Tell us a bit about your role at Cranfield and what a typical day might look like.
My job spans between four main areas. One is working with research students and researchers on projects, either the students’ own project or a project they are working on with me. There’s a bit of my job that involves business development, which is looking at future calls for work, and helping build consortia, develop ideas, going to meetings about new initiatives and sharing all of these with the Energy and Power team. There’s also a bit of my job that involves delivering projects. I’m working on one with a number of large organisations in partnership with a city council, taking heat from waste plant, distributing that heat as party of a city network to businesses and residences, generating electricity for commercial and public service vehicles, and designing the whole system or business model so that it can be adopted by any city. Finally my job also entails working with the rest of the centre staff in a mixture of admin and managerial roles throughout the variety of projects, MSc courses and business opportunities we work on collaboratively with other areas of the University. So in terms of a typical day, there really isn’t one.
Do you often work collaboratively with other areas of the University?
We do, in fact being located close to Milton Keynes gives us an ideal opportunity to work on a number of innovative projects incorporating several specialist areas of the University. Working with Milton Keynes City Council and Connected Places Catapult, myself along with a number of colleagues from Cranfield including Helen Atkinson, Graham Braithwaite, Simon Jude, James Brighton are looking at energy futures and transport, so we are bringing together our expertise in the themes of Energy and Power, Environment and Transport Systems to work collaboratively on a pan-University basis. Milton Keynes is seen as a really good testing ground for new ideas because it has both independence and isolation, and doesn’t have the layers of archaeological interference, or old infrastructure that older cities have, making it easier to test and implement new ideas.
What excites you most about what you are currently doing?
Projects aside, I think it’s the extreme diversity both in my role and in the areas I find myself. For example, talking about landfill and landfill mining, I have been to places where abject poverty lives side by side with extreme wealth, and I feel privileged as an academic to be involved in projects and research designed to narrow that gap. At other times, I have been to meetings with BT for example to talk about the extraction of the copper that formed the telephone exchange in the UK, as the transition to fibre continues. So I get an insight into the changes that are taking place in our own economy and economies ahead of ours, along with seeing developing economies taking shape, it’s all very exciting. I get to see some sights! More recently I was invited to speak at an event which involved around 30-40 politicians from around the world with a view to educate them about the impacts, implications and timescales of climate change. I was asked to give the talk for Chevening Scholars on Energy alongside Nick Dunlop, Secretary General at Climate Parliament.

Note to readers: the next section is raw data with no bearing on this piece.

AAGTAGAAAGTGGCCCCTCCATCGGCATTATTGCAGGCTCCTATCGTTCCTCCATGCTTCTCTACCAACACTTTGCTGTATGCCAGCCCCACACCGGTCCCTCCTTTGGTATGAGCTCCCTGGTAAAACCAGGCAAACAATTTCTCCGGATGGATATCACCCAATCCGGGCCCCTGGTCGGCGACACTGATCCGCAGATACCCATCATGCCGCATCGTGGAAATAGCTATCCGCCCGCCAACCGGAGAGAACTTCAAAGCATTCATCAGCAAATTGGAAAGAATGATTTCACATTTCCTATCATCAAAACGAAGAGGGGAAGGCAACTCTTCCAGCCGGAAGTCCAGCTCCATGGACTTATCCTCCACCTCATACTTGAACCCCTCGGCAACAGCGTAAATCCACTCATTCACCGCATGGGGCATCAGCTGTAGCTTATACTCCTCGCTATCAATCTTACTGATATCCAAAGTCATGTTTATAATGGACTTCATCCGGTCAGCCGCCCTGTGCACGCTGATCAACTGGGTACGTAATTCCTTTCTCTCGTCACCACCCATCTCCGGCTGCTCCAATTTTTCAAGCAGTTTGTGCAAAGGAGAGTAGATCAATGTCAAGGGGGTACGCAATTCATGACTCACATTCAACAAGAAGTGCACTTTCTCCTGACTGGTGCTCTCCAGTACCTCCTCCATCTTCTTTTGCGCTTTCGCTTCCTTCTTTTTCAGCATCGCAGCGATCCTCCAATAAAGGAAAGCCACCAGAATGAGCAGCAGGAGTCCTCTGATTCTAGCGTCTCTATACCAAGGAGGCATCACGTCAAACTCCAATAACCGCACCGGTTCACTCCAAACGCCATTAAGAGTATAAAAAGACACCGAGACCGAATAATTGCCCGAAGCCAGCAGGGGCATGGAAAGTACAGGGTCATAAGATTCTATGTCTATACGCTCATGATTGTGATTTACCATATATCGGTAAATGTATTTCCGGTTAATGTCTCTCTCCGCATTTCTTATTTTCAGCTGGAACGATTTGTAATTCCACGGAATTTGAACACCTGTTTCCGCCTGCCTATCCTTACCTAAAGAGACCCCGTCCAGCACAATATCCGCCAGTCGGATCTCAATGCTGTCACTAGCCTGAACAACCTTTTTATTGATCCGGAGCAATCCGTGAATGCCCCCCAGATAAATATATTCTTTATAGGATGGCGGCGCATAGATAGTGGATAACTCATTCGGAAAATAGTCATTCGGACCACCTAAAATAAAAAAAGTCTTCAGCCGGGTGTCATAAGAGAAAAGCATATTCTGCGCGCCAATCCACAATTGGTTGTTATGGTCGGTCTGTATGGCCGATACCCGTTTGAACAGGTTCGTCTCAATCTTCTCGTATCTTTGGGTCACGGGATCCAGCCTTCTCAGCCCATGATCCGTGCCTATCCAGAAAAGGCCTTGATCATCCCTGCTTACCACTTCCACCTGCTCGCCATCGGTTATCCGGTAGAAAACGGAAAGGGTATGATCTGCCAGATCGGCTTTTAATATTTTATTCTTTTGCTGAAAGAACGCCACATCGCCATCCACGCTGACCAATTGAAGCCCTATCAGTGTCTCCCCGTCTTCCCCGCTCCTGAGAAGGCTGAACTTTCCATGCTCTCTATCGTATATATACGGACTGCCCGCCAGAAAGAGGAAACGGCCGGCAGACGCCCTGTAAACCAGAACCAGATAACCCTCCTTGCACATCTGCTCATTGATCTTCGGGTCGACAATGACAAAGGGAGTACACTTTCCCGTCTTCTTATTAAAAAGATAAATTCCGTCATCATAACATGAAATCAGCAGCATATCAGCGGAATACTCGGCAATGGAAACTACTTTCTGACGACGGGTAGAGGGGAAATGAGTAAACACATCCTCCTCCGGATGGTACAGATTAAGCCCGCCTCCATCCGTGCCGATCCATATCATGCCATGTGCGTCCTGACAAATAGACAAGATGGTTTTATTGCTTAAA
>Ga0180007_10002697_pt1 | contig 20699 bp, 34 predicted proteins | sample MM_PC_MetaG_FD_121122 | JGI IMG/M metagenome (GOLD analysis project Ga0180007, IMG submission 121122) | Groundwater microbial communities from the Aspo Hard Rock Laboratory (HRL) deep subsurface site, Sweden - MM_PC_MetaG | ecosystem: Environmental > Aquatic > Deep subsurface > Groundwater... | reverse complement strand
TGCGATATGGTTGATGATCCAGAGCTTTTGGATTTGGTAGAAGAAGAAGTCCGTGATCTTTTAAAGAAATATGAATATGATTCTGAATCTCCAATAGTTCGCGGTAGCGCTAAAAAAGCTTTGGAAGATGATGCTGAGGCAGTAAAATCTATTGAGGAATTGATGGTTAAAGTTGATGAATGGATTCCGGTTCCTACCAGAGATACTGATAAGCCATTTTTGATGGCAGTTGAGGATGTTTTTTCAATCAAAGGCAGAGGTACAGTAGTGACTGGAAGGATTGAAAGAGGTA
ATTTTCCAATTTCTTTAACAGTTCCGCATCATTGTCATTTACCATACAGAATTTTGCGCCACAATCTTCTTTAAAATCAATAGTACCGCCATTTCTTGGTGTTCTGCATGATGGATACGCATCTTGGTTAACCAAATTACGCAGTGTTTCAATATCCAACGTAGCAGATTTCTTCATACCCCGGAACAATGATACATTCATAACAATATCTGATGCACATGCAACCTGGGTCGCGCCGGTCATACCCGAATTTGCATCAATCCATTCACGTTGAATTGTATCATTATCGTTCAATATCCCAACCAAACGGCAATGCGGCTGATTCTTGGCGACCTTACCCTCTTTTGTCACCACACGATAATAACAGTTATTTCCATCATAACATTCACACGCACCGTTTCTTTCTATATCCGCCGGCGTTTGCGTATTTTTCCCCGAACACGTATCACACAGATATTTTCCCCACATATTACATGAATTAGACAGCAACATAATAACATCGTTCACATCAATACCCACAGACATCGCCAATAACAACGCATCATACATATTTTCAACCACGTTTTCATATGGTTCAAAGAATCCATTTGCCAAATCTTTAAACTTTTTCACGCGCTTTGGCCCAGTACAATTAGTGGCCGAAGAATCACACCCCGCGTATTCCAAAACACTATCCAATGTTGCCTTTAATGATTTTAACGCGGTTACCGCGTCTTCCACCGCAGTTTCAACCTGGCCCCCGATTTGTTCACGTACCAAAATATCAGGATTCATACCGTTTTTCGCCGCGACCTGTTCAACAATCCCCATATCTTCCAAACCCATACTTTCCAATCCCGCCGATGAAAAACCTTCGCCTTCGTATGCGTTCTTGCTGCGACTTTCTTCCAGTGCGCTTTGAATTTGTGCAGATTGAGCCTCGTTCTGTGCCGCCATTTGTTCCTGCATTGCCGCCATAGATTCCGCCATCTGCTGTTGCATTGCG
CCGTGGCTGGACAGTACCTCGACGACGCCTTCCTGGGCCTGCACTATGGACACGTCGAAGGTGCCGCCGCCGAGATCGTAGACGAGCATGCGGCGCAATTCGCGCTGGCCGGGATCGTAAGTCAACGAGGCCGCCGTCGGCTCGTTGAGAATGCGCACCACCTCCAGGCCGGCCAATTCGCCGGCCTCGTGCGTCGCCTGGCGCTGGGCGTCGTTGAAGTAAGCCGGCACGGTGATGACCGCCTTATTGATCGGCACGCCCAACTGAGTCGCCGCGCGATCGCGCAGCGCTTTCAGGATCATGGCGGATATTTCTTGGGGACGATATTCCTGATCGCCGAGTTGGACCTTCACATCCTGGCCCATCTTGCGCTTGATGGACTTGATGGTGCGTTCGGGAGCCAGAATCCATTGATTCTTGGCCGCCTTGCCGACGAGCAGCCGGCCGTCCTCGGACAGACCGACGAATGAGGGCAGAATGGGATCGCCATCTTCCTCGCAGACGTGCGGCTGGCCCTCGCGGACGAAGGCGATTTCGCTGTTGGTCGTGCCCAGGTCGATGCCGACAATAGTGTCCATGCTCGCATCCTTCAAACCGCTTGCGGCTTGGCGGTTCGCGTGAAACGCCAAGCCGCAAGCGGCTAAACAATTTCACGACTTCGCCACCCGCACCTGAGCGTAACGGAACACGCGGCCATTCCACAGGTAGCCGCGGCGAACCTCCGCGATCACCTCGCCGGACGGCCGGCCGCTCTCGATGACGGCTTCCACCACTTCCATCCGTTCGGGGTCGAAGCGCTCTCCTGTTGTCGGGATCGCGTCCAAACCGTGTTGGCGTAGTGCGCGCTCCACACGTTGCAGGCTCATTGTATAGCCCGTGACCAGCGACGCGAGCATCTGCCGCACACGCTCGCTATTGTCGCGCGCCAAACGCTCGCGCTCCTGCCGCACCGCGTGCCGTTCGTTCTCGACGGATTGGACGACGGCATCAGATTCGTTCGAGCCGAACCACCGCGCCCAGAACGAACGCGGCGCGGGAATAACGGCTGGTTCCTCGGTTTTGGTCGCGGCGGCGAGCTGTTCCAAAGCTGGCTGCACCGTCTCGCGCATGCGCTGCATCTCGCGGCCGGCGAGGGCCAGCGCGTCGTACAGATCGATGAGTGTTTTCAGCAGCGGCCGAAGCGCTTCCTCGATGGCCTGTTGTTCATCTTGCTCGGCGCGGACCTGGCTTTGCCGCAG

On the subject of climate change and the shift we are seeing around the world, is there an opportunity for students to be involved in steering that change?
When you consider every business is exposed to decisions around climate change – the publicity of their operations, and the validity of their claims around sustainability are increasingly under scrutiny, the opportunity is vast. Within the Centre for Climate and
Environmental Protection at Cranfield we look at the enabling technologies and infrastructure required to help the transition from traditional carbon-reliant energy production to cleaner and more sustainable methods and processes. We work closely with our colleagues in the other centres within the University and look at how industry can produce and store energy in a more climate friendly way. We are at a real turning point, and the opportunities in this area are immeasurable, both in terms of employment and research.
What do you see students doing after their studies at Cranfield?
We see an increasing amount of companies asking us greenhouse gas emissions related questions, so the industry is hungry for professionals with background knowledge and the ability to apply that knowledge in an industrial context, which is something we specialise in at Cranfield.
One of the unique aspects of Cranfield is our breadth of expertise across sectors and specialisms, working with colleagues from a number of different parts of the University is commonplace, so students are exposed to both the knowledge through academic collaborations and industrial connections, giving them the opportunity to explore a multitude of options, across sectors and specialisms.